eric wrote:hey man, not a bass player , but would take the " box" as to mean they are speaking of the "box patterns" associated with scale patterns and perhaps the extended scale pattern " run" , which can be seen as a series of connecting boxes diagonally on the fretboard. They are all movable shapes in and to any key. Easily located off the root.
I would assume that they are suggesting that you " float" around "in the box positions" . I heard a good simple term the other day that I think sums up Phil's style : "he was a floating bass player". As long as you know those simple repeating box shapes, you can pretty much noodle around in it all day long.
I would say don't sweat the modal stuff until you get a very good grasp of the intervals of the major scale first, and start to pay attention to what intervals make up that particular box, in a few different positions, and then all the modal stuff will start to make sense. Knowing where your maj/minor 7th is and where your maj/minor 3rd are some good starting points .....I dunno man, hoped that helped and I didn't throw u off...my 2c
eric wrote:This guy explains it very well...
Lunchbox16 wrote:The only thing that I know of that comes close to this description is simply the minor pentatonic scale. That essentially creates a "box" on the fretboard as you move from string to string. I guess it depends on what the tune calls for, but keeping to the minor pentatonic doesn't seem too "Phil" to me, of course that depends also on what sounds/groove you're going for as well.
eric wrote:i will defer to a real bass player on that one .....btw , your band sounds grate!
Walknbluez wrote:eric wrote:i will defer to a real bass player on that one .....btw , your band sounds grate!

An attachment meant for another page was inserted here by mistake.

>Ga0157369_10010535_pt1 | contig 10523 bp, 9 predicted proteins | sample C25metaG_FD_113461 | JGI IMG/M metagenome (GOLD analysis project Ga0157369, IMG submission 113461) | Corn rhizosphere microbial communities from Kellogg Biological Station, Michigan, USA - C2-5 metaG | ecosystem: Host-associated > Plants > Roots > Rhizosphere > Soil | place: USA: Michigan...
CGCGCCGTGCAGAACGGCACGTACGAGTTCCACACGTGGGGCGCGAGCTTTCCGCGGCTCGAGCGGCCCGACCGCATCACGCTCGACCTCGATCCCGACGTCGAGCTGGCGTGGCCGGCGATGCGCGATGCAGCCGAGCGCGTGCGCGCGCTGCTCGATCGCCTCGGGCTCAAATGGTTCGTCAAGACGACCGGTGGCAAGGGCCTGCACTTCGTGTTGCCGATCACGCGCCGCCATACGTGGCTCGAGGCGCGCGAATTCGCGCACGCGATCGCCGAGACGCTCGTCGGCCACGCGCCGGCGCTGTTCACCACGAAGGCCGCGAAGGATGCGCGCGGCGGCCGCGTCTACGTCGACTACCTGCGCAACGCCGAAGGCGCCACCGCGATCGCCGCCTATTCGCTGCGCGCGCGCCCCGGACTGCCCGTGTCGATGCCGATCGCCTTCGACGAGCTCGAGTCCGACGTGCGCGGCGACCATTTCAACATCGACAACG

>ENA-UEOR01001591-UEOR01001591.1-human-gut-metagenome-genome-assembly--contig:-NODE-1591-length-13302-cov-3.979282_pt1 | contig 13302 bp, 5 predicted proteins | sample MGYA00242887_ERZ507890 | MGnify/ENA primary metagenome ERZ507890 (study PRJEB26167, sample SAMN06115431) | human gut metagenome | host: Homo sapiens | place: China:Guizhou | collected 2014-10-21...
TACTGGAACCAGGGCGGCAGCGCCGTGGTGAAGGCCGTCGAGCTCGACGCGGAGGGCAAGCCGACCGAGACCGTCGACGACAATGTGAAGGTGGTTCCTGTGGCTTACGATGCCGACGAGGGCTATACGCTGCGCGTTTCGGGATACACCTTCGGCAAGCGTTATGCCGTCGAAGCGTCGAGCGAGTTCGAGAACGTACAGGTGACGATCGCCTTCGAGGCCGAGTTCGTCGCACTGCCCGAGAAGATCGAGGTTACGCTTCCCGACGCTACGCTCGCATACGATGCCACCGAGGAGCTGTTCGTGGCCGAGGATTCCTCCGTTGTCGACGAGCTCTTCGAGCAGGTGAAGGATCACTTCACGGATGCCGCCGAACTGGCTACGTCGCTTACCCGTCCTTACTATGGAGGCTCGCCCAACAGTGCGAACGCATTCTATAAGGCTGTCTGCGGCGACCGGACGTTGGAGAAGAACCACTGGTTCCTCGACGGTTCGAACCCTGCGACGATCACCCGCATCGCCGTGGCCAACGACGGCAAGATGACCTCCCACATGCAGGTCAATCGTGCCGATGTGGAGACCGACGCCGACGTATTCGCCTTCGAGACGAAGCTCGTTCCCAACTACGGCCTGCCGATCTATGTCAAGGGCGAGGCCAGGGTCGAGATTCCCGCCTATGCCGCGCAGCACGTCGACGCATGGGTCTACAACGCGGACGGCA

Thanks eric! BTW, it seems like "box pattern" talk is immediately recognized by guitar players but seems like something that bass players, even really good ones, don't know anything about. But then there is stuff online, i.e. your link that talks about it.
Walknbluez wrote:The song in question was "Don't Ease Me In". Easy two chord song but I'm not really playing it like Phil and I think I'm using the fifth (lower fifth) too much so there's too much of a cowboy tune feel to it. They want me to bounce around more and get rid of the cowboy feel. I've listened to several versions with Phil and I can't quite cop what he's doing so I decided to keep it simple when we first started but agree that it's time to venture out more. That's when the box pattern suggestion came. Here's a recording of the song....if it's not too much troube maybe you guys can critique my playing and give me some ideas how to venture out on this one (either using the box pattern theory or something else, whichever works)?
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